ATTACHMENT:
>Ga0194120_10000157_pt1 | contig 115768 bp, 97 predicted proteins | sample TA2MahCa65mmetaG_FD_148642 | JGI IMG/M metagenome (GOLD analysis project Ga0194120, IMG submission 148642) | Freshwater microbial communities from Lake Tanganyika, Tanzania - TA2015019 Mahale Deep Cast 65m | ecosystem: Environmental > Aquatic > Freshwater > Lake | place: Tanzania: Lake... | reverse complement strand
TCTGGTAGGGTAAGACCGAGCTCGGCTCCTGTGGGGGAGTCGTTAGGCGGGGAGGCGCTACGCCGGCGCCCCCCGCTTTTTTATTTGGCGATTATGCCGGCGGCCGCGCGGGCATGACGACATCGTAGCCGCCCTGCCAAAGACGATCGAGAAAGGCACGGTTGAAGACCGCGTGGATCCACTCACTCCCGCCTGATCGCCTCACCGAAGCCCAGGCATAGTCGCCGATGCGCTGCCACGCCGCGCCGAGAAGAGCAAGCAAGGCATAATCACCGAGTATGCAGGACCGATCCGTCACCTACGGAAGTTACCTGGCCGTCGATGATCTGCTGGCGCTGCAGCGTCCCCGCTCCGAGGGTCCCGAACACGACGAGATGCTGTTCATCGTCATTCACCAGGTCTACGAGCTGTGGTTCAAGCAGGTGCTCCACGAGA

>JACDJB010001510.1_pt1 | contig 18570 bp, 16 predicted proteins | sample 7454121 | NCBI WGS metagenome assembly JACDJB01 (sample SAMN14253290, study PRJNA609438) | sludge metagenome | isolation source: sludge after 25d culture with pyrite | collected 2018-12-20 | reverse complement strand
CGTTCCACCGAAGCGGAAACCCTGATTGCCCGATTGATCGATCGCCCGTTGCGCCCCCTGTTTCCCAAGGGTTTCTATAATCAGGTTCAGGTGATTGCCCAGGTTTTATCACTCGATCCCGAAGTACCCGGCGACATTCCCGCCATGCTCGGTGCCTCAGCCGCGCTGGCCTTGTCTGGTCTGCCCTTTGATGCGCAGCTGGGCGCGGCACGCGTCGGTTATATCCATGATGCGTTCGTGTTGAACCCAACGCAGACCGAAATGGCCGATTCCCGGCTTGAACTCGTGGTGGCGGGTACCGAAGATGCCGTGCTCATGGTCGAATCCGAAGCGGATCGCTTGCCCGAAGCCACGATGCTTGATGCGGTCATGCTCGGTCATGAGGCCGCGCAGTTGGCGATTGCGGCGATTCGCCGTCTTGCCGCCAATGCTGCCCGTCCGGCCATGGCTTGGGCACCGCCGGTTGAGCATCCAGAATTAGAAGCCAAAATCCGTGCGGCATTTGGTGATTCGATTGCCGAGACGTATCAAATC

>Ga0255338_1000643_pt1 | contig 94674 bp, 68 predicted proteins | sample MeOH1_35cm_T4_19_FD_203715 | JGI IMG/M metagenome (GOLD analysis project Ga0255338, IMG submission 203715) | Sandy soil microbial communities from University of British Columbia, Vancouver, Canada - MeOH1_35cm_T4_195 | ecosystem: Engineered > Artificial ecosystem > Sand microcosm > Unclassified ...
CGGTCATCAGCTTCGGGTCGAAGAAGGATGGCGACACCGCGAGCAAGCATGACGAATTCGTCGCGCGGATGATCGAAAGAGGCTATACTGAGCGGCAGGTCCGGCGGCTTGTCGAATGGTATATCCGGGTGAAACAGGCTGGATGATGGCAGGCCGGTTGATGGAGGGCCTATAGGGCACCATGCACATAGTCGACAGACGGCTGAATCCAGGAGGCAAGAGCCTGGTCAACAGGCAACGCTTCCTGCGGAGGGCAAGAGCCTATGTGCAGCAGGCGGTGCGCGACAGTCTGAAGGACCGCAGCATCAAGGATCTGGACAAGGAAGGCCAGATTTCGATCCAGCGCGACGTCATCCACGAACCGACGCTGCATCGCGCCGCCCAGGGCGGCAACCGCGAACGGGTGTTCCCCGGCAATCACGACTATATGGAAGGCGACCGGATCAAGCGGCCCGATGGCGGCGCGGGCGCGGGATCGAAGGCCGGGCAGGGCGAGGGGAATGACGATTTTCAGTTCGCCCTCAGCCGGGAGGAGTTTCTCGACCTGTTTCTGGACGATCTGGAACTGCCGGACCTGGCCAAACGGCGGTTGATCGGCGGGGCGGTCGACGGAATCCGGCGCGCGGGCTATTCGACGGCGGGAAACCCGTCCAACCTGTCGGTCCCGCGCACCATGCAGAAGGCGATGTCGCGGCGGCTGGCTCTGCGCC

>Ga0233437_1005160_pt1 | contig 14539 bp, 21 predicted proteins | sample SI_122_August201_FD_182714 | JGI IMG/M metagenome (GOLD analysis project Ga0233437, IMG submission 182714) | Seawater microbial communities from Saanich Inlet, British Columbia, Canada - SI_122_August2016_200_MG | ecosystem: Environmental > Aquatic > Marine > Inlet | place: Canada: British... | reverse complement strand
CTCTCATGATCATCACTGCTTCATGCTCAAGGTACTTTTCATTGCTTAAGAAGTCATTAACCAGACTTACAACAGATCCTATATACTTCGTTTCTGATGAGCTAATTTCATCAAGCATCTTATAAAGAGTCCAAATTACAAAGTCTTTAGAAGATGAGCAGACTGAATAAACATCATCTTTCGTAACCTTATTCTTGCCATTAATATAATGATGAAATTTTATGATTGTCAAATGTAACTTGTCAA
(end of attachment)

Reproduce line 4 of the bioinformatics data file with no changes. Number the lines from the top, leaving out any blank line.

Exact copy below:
CGTTCCACCGAAGCGGAAACCCTGATTGCCCGATTGATCGATCGCCCGTTGCGCCCCCTGTTTCCCAAGGGTTTCTATAATCAGGTTCAGGTGATTGCCCAGGTTTTATCACTCGATCCCGAAGTACCCGGCGACATTCCCGCCATGCTCGGTGCCTCAGCCGCGCTGGCCTTGTCTGGTCTGCCCTTTGATGCGCAGCTGGGCGCGGCACGCGTCGGTTATATCCATGATGCGTTCGTGTTGAACCCAACGCAGACCGAAATGGCCGATTCCCGGCTTGAACTCGTGGTGGCGGGTACCGAAGATGCCGTGCTCATGGTCGAATCCGAAGCGGATCGCTTGCCCGAAGCCACGATGCTTGATGCGGTCATGCTCGGTCATGAGGCCGCGCAGTTGGCGATTGCGGCGATTCGCCGTCTTGCCGCCAATGCTGCCCGTCCGGCCATGGCTTGGGCACCGCCGGTTGAGCATCCAGAATTAGAAGCCAAAATCCGTGCGGCATTTGGTGATTCGATTGCCGAGACGTATCAAATC